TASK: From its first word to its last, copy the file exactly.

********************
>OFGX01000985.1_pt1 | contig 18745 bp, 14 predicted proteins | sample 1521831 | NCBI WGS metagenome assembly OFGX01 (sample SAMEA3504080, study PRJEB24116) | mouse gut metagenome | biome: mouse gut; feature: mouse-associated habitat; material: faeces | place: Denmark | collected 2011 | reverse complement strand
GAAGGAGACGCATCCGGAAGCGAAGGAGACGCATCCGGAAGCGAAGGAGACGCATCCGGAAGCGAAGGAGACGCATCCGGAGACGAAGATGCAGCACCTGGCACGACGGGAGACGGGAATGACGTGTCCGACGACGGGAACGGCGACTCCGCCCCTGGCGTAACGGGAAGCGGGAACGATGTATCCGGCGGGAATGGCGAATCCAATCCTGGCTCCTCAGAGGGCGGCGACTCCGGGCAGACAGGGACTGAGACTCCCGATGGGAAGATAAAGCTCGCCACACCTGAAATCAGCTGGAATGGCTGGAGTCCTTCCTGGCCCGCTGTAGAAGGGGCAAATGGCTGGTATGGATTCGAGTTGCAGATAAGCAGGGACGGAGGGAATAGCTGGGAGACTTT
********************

>OFGX01000985.1_pt1 | contig 18745 bp, 14 predicted proteins | sample 1521831 | NCBI WGS metagenome assembly OFGX01 (sample SAMEA3504080, study PRJEB24116) | mouse gut metagenome | biome: mouse gut; feature: mouse-associated habitat; material: faeces | place: Denmark | collected 2011 | reverse complement strand
GAAGGAGACGCATCCGGAAGCGAAGGAGACGCATCCGGAAGCGAAGGAGACGCATCCGGAAGCGAAGGAGACGCATCCGGAGACGAAGATGCAGCACCTGGCACGACGGGAGACGGGAATGACGTGTCCGACGACGGGAACGGCGACTCCGCCCCTGGCGTAACGGGAAGCGGGAACGATGTATCCGGCGGGAATGGCGAATCCAATCCTGGCTCCTCAGAGGGCGGCGACTCCGGGCAGACAGGGACTGAGACTCCCGATGGGAAGATAAAGCTCGCCACACCTGAAATCAGCTGGAATGGCTGGAGTCCTTCCTGGCCCGCTGTAGAAGGGGCAAATGGCTGGTATGGATTCGAGTTGCAGATAAGCAGGGACGGAGGGAATAGCTGGGAGACTTT